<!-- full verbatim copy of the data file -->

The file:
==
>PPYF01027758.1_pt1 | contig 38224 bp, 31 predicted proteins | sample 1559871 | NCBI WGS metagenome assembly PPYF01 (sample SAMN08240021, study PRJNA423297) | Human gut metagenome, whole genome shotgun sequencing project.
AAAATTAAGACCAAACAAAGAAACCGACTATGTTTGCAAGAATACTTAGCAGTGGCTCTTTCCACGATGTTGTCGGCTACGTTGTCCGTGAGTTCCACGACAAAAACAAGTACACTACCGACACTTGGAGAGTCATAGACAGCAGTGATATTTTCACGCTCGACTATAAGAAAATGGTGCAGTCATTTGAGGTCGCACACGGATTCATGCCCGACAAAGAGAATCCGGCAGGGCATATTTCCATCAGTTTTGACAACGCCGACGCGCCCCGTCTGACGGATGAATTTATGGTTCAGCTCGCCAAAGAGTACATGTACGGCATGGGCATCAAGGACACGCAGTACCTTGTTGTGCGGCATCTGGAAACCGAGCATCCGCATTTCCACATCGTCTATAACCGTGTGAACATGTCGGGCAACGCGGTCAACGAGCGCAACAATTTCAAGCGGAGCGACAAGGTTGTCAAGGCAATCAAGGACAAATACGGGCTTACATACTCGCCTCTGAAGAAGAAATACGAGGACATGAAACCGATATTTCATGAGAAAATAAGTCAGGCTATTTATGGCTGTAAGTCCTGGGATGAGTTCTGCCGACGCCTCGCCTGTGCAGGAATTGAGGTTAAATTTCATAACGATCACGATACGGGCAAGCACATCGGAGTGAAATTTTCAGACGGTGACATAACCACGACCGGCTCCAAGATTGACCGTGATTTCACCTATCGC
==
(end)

>PPYF01027758.1_pt1 | contig 38224 bp, 31 predicted proteins | sample 1559871 | NCBI WGS metagenome assembly PPYF01 (sample SAMN08240021, study PRJNA423297) | Human gut metagenome, whole genome shotgun sequencing project.
AAAATTAAGACCAAACAAAGAAACCGACTATGTTTGCAAGAATACTTAGCAGTGGCTCTTTCCACGATGTTGTCGGCTACGTTGTCCGTGAGTTCCACGACAAAAACAAGTACACTACCGACACTTGGAGAGTCATAGACAGCAGTGATATTTTCACGCTCGACTATAAGAAAATGGTGCAGTCATTTGAGGTCGCACACGGATTCATGCCCGACAAAGAGAATCCGGCAGGGCATATTTCCATCAGTTTTGACAACGCCGACGCGCCCCGTCTGACGGATGAATTTATGGTTCAGCTCGCCAAAGAGTACATGTACGGCATGGGCATCAAGGACACGCAGTACCTTGTTGTGCGGCATCTGGAAACCGAGCATCCGCATTTCCACATCGTCTATAACCGTGTGAACATGTCGGGCAACGCGGTCAACGAGCGCAACAATTTCAAGCGGAGCGACAAGGTTGTCAAGGCAATCAAGGACAAATACGGGCTTACATACTCGCCTCTGAAGAAGAAATACGAGGACATGAAACCGATATTTCATGAGAAAATAAGTCAGGCTATTTATGGCTGTAAGTCCTGGGATGAGTTCTGCCGACGCCTCGCCTGTGCAGGAATTGAGGTTAAATTTCATAACGATCACGATACGGGCAAGCACATCGGAGTGAAATTTTCAGACGGTGACATAACCACGACCGGCTCCAAGATTGACCGTGATTTCACCTATCGC